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The  device is designed to provide a durable, "natural-feeling" erection, and is easier for surgeons to implant. Photos courtesy of Boston Scientific, graphic by Amanda Pedersen/MD+DI
Boston Scientific's Tactra prosthesis is designed to be lifted up (by hand) for intercourse and pushed down when not in use.

New Penis Implant Raises the Bar for Erectile Dysfunction Solutions

The new Boston Scientific device is designed to provide a durable, "natural-feeling" erection, and is easier for surgeons to implant.

U.S. surgeons treating erectile dysfunction (ED) now have access to a malleable penile prosthesis that is easier to implant and designed to offer the patient and his partner a "more authentic, natural-feeling" erection.

The recently-launched Tactra prosthesis is manually lifted up for intercourse and manually pushed down when not in use. It is the first new innovation in penile implants from Boston Scientific in more than a decade. The Tactra is designed with a natural-feeling dual-layer silicone and includes a nitinol core, which is supposed to help optimize comfort, rigidity, and durability for effective penetration and concealment.

More than half of men over 40 are affected by ED and the company noted that there are about 69,000 new U.S. penile implant candidates a year. FDA cleared the device in April, but the company kept it under wraps until this week.

Boston Scientific plans to launch the Tactra in Europe, Canada, Latin America, Asia Pacific, and Saudi Arabia later this year.

“The technological improvements in the Tactra penile prosthesis have allowed for a durable, natural-feeling erection with a device that is easier for surgeons to implant and allows for more patient comfort,” said Mohit Khera, MD, a professor of urology at Baylor College of Medicine. “This device will expand the number of patients with ED that we can treat via penile prosthesis.”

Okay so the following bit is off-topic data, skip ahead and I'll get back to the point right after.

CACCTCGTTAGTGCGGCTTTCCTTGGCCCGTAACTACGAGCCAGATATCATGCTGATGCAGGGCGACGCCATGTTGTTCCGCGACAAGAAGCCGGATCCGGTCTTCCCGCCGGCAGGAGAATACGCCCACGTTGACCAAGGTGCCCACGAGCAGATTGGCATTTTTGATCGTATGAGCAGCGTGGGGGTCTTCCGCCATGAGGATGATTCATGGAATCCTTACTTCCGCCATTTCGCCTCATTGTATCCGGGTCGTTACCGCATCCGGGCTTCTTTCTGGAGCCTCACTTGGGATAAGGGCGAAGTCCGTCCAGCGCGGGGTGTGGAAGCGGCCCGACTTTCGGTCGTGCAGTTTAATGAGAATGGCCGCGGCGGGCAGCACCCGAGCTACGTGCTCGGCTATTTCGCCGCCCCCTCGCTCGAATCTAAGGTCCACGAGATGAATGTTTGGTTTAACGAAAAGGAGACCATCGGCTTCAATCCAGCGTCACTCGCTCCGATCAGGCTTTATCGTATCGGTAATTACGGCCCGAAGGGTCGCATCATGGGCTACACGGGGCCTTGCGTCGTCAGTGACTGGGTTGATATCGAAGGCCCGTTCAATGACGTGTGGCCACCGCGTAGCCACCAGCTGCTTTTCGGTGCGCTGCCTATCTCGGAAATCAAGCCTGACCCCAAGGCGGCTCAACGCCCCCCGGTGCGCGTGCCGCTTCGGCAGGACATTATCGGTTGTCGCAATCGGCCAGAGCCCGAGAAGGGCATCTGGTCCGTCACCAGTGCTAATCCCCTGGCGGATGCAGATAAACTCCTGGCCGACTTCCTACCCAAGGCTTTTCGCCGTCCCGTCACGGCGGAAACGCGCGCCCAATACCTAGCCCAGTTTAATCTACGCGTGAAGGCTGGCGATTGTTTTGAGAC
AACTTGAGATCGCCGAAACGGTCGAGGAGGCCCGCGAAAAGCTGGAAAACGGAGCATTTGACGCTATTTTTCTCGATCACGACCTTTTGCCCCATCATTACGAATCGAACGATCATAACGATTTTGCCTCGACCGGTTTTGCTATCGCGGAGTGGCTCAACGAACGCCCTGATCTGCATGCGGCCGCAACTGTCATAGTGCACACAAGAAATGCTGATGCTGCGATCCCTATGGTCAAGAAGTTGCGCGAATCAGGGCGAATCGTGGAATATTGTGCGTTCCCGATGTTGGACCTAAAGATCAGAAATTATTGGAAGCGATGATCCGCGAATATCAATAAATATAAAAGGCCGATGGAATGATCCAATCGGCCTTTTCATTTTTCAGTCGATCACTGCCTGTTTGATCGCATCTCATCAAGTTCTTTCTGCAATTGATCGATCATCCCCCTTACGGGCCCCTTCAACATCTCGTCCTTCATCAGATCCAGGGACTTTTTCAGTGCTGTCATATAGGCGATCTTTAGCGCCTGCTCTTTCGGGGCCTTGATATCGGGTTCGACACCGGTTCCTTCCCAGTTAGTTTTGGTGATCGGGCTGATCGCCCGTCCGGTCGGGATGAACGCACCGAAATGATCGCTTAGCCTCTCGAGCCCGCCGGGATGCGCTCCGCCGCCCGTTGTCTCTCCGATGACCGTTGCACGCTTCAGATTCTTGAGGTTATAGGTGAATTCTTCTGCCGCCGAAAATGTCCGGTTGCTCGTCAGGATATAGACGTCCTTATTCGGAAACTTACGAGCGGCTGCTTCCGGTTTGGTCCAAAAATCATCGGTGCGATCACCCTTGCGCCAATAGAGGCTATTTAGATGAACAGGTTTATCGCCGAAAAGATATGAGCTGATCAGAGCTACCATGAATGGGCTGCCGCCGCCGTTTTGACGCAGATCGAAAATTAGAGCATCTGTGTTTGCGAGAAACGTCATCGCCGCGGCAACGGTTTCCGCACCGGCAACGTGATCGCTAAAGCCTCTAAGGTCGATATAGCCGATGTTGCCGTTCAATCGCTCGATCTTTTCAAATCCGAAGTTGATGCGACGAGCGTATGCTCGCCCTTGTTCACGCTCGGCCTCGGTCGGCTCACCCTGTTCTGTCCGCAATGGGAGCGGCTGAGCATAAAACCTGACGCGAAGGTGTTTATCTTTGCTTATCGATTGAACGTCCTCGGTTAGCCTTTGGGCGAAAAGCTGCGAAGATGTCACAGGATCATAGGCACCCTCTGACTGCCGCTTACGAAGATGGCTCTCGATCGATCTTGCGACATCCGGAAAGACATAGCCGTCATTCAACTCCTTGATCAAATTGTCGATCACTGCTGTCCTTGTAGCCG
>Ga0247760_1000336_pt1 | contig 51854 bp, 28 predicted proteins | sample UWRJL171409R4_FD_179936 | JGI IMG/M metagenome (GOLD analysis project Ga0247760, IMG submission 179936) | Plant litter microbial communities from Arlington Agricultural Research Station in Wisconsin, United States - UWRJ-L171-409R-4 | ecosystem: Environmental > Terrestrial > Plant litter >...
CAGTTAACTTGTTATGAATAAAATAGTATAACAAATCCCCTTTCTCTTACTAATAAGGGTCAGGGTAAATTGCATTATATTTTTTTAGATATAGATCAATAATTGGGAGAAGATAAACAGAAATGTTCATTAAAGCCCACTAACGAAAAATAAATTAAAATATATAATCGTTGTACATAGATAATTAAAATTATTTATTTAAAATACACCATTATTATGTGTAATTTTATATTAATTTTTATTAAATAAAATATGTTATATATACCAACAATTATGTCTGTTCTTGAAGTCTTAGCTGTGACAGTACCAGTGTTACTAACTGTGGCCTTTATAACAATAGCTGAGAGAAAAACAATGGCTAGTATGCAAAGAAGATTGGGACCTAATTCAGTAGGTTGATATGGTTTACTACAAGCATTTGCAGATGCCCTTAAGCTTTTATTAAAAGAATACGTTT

While there are medications like Viagra on the market, men with certain medical conditions are not able to take those medications, and they don't always work. Inflatable penile devices are another option but can be awkward to use.

That's why researchers have been working to improve device-based solutions for this common condition. One such researcher, Brian Le, of the University of Wisconsin-Madison, designed a heat-activated penis implant that made headlines back in 2017. The device was still in mechanical testing at that time and is still several years from commercialization, however that research was funded, in part, by Boston Scientific.

More specifically, the research was funded by American Medical Systems (AMS), before Boston Scientific acquired the men's and prostate health businesses of AMS in 2015 in a deal valued at $1.65 billion.

A former spokesperson for Boston Scientific told MD+DI in January 2017 that the company supports research that advances medical and scientific knowledge related to products and relevant disease states across all of the company's businesses. She also explained that the company has a global investigator-sponsored research program that is open to submissions from researchers interested in conducting their own work in the field.

Before bringing the Tactra prosthetic to the market, Boston Scientific offered three other penile implants, two that are of the inflatable variety and one that also is a malleable device, meaning it can be bent downward for concealment, or positioned for an on-demand erection.

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